Looks like I’m back on track for my quarterly review. Which is a bit tardy really, as I used to try to do a couple of blog posts a month. That’s the price of working in a hospital for a living, eh.
I still do art every day mind. (It’s a promise I made to myself a couple of years ago.) Now, when I say ‘art’, it can be doodling for 15 minutes, writing a piece of poetry or prose, taking photographs, or starting a painting.
And the reason I made myself that promise is because art is the thing I enjoy doing most. The key word there being ‘doing’. So I just concentrate on the process of doing art rather than the end result. Obviously, it’s nice when the end result turns out to be something you’re pleased with, but that isn’t the objective. The only point to it is to be lost in the process of doing something I love. I think they call it mindfulness nowadays.
Some people might achieve the same pleasure from meditating or gardening. For others, it might be walking in nature or reading. Whatever it is you love doing, try to make time for it – even for ten minutes, you’ll feel better for it.
Right then, what’s all that rambling got to do with these scribbles then? Well, I was getting ready for work one morning and I had about 15 minutes to spare, so I did a quick sketch with a felt tip pen. I then went over the lines with a paintbrush dipped in water so that the ink bled. And this is what came out. So I did a few more over the next few days and I was quite pleased with the process and the result. I appreciate they won’t be everyone’s cup of tea. But I don’t like tea anyway, so there. I prefer fresh coffee.
A common theme in these pictures (and a lot of my other work) is that the person who is the point of focus is reacting to something unseen that is out of the image and it is up to you the viewer to wonder what that might be.
The last one I did, (which is the one at the top on brown paper), took a little bit longer because I thought about it a bit more and used soft pastel as well as ink and water.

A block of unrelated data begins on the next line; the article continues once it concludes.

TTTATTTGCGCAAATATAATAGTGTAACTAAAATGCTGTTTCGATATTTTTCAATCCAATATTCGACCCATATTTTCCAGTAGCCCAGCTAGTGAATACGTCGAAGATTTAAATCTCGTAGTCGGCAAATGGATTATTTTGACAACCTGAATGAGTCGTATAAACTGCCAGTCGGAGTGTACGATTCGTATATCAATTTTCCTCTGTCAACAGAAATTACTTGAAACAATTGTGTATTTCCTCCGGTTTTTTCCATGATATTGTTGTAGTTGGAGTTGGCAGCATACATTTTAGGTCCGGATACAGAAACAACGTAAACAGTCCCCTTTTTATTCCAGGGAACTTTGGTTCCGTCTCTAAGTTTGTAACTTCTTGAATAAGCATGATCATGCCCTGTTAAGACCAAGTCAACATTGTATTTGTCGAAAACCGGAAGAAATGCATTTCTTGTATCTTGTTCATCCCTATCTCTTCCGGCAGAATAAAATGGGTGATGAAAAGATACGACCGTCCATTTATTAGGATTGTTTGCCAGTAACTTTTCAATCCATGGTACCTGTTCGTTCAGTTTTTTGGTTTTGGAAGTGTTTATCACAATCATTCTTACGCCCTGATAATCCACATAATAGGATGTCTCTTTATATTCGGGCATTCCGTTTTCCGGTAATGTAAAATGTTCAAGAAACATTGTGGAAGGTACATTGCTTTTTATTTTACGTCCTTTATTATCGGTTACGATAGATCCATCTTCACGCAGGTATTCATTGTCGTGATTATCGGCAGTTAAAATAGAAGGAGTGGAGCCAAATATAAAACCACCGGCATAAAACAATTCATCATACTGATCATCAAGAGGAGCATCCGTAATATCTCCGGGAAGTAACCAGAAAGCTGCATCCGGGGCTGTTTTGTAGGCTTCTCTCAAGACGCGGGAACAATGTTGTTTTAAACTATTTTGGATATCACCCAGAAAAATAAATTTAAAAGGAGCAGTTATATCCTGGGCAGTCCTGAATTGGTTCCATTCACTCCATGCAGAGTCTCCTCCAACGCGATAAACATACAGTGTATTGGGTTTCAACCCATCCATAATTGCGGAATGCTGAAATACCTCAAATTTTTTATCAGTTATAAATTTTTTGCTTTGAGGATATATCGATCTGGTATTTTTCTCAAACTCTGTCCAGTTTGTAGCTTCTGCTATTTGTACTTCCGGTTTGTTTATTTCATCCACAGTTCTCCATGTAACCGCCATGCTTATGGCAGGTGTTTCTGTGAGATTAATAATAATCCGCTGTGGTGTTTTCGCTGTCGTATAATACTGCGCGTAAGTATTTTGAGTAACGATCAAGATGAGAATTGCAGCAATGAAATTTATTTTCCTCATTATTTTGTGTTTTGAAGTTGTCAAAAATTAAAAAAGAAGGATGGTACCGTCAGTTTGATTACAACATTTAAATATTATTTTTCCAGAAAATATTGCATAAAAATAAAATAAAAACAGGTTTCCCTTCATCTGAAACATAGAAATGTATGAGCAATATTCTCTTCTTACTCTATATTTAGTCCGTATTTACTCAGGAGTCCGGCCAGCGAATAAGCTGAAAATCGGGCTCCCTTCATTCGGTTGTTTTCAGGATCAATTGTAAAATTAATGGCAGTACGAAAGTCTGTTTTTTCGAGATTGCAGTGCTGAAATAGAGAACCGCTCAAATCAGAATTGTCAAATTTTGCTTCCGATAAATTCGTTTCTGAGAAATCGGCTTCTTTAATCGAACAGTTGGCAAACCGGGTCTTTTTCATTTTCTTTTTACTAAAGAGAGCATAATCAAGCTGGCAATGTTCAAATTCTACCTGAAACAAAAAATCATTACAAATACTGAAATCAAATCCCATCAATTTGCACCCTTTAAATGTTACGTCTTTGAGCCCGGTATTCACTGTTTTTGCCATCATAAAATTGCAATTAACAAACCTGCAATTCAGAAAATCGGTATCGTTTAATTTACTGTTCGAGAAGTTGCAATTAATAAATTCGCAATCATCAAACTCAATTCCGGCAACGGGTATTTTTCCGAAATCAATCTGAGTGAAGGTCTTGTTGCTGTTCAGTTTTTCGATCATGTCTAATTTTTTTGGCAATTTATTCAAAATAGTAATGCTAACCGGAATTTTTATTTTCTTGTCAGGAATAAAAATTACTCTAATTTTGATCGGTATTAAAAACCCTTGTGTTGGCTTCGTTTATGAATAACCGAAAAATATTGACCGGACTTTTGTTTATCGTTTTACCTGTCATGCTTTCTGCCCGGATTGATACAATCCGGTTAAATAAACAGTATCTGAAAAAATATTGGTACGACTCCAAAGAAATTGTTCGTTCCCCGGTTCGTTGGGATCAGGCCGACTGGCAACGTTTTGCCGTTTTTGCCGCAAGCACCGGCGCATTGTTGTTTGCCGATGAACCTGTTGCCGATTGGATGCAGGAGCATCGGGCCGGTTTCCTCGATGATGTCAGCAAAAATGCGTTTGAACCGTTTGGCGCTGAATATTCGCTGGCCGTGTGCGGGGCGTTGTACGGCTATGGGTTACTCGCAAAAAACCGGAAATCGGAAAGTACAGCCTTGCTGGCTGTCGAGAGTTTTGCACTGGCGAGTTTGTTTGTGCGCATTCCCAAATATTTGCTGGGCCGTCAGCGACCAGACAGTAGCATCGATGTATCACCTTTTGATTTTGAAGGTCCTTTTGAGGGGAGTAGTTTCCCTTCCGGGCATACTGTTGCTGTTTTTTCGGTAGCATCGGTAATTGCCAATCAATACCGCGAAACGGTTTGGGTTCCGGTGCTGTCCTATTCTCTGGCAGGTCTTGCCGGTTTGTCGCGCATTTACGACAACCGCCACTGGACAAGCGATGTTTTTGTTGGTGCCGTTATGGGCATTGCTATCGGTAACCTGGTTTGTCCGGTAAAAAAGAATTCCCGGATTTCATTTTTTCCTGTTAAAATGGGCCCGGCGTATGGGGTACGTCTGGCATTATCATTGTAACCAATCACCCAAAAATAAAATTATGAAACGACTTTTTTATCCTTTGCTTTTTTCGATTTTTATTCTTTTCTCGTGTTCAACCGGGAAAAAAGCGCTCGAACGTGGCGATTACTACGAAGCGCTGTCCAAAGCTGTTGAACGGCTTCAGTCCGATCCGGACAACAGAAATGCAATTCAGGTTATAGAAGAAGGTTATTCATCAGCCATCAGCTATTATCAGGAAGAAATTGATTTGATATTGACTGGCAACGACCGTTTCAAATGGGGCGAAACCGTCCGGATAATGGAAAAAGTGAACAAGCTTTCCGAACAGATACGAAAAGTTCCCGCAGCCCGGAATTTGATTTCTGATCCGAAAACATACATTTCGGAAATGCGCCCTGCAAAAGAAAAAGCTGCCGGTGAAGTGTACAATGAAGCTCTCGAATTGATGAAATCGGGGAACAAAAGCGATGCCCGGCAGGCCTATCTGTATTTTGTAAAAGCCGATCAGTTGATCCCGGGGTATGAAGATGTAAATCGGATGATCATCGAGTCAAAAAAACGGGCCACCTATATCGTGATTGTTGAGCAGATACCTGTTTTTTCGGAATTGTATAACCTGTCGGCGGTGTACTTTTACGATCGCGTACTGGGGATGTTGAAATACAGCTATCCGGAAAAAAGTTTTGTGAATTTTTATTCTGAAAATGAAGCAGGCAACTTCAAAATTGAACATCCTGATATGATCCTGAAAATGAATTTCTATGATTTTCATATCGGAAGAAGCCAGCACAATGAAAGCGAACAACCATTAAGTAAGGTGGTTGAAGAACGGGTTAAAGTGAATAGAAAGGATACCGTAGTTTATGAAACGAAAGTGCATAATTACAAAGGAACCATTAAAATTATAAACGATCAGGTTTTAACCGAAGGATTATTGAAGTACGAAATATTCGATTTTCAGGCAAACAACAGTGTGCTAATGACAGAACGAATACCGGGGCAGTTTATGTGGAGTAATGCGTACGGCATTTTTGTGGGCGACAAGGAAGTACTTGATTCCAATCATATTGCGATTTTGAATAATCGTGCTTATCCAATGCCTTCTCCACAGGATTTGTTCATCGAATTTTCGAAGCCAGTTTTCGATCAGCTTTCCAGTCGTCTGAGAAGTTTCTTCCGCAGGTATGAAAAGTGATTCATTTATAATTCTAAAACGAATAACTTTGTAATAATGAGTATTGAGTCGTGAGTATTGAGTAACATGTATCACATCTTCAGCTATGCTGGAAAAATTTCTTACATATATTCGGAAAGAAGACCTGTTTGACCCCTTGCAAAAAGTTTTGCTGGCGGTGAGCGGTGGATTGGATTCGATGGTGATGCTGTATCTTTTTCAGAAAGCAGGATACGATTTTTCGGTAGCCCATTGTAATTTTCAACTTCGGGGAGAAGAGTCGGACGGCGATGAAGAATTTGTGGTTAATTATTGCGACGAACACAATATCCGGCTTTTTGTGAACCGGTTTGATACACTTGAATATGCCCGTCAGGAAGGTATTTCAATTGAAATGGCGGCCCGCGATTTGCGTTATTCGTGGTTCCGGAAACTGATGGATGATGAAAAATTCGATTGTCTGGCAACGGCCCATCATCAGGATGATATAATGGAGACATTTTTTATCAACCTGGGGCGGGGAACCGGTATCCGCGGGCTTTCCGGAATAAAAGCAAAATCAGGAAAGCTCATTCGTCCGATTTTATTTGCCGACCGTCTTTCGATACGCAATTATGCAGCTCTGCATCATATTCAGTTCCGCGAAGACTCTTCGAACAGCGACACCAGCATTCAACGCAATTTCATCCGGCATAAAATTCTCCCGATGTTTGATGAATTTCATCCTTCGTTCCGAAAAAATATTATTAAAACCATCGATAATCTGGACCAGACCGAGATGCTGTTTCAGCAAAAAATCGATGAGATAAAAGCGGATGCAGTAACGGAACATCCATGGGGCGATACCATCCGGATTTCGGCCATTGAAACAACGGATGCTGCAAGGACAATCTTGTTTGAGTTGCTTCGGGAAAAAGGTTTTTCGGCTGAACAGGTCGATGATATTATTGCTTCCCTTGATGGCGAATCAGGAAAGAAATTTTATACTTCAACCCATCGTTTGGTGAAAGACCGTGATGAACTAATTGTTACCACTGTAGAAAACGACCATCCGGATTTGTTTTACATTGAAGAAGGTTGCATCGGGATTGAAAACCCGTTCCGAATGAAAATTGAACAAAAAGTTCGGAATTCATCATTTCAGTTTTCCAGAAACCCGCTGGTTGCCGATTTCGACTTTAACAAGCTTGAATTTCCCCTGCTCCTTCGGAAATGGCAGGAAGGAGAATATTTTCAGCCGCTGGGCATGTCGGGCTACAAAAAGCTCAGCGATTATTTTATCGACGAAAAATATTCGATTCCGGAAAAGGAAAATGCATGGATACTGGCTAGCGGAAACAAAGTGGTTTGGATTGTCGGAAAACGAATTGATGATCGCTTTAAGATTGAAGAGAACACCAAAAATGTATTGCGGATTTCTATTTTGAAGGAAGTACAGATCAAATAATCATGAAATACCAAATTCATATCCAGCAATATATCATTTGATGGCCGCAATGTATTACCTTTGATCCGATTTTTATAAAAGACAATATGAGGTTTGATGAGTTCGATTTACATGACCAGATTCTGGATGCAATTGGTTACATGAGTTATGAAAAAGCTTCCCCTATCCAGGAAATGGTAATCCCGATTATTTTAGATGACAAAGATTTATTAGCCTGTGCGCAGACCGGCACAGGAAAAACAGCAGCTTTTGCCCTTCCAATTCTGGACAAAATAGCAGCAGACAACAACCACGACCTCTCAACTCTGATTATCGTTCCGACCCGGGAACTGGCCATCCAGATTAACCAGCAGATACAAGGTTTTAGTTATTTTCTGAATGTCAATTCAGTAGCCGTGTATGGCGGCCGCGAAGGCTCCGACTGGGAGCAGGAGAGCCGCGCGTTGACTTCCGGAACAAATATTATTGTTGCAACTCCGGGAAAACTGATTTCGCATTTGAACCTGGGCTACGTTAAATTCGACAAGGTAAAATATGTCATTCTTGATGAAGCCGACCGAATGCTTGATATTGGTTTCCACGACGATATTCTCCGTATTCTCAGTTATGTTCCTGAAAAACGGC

Top tip: the coarser the paper, the more the ink will bleed. If you’re doing it on fine paper it probably won’t bleed much and you’ll just have a soggy drawing.
At the time, all I could do was write a poem as I, like billions around the globe, bore witness to the calamitous event unfolding before us.
I felt impotent. I tried to sell prints of my poem for $1 online to raise funds, to no avail.
I wished I was something useful like a doctor or a nurse, or a rescue worker that could do something practical to help.
Then I thought of all the creative people I had encountered during my long career as an art director in the advertising industry and I asked them for help. The response was phenomenal. I got donations of works of art from all over the world to be put into an auction to raise money for the Red Cross who were working on the ground over there.
Less than a month later, we held the Japan Art Auction at Jonathan Oakes photography studio in Manchester, hosted by The Smiths drummer Mike Joyce. It was an incredible success and, thanks to a great many people, we raised quite a few grand.
A lot has changed in 10 years. As you can see by the photos in The Guardian link above.
Things have changed for me too. I am now a Nursing Assistant at Stepping Hill Hospital in Stockport.
And, whilst my poem did not raise a single dollar, it did inspire Austrian composer Albors Pascal Askari to write this hauntingly beautiful piece of music. All the proceeds from which also went to the Japan relief effort.
And, unbeknownst to me, my poem was on the English curriculum at several schools in London for a couple of years.
These shots were taken up at Errwood Reservoir in the Goyt Valley.
It was dusk and a mist had descended over the hills. It was eerily calm, quiet and beautiful.
Followers of my Instagram account would be forgiven for thinking that I live in some sort of moorland idyll judging by the photos I post. But that couldn’t be further from the truth. I live in a mediocre suburb of Stockport in north west England. However, I am extremely fortunate to have the aforementioned idyll on my doorstep within a half-hour drive. And even luckier to have a car to get me there.
Many of us yearn for foreign climes, but I have discovered so many beautiful places close to where I live.
When I say ‘I discovered’, I think someone else might’ve been there before me. Judging by the roads. And the reservoir. And signposts. And farm buildings.